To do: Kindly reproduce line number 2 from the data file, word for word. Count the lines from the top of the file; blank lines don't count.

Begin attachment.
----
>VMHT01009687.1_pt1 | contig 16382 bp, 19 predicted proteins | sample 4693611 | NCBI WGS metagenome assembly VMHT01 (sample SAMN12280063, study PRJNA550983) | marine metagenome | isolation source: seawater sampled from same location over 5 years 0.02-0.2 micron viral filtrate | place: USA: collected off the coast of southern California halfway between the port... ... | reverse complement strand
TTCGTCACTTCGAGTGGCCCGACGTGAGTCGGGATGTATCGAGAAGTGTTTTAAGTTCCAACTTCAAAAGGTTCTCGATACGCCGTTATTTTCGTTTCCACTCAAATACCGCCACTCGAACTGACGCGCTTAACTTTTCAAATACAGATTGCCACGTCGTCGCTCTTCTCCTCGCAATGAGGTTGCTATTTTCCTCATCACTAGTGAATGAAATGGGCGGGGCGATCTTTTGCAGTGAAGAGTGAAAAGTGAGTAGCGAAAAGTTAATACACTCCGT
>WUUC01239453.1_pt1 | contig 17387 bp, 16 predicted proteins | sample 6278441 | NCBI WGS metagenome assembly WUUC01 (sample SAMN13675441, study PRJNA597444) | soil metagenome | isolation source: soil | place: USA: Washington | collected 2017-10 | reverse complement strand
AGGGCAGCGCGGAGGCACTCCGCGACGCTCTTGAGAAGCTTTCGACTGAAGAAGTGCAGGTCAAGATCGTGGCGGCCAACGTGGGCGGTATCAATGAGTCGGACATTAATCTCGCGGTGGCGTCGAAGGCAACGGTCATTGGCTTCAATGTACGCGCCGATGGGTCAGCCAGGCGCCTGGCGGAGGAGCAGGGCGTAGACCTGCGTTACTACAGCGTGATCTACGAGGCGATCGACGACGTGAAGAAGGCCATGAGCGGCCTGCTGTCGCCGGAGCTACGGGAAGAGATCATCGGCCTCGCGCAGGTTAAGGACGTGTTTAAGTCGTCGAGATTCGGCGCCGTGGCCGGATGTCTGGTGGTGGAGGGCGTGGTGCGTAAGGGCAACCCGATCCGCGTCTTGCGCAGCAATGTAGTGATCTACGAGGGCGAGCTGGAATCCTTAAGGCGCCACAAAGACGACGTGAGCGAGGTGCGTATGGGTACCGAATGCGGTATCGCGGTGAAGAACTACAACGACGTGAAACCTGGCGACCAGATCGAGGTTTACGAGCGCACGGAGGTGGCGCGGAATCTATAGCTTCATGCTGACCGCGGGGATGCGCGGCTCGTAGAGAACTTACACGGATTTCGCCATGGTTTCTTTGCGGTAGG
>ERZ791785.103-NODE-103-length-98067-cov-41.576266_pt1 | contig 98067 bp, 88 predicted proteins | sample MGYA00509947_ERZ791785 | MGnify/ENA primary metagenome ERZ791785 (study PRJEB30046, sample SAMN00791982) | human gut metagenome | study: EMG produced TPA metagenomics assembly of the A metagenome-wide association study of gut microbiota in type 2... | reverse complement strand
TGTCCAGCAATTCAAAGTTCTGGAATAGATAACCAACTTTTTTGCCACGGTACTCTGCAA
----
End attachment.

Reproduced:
TTCGTCACTTCGAGTGGCCCGACGTGAGTCGGGATGTATCGAGAAGTGTTTTAAGTTCCAACTTCAAAAGGTTCTCGATACGCCGTTATTTTCGTTTCCACTCAAATACCGCCACTCGAACTGACGCGCTTAACTTTTCAAATACAGATTGCCACGTCGTCGCTCTTCTCCTCGCAATGAGGTTGCTATTTTCCTCATCACTAGTGAATGAAATGGGCGGGGCGATCTTTTGCAGTGAAGAGTGAAAAGTGAGTAGCGAAAAGTTAATACACTCCGT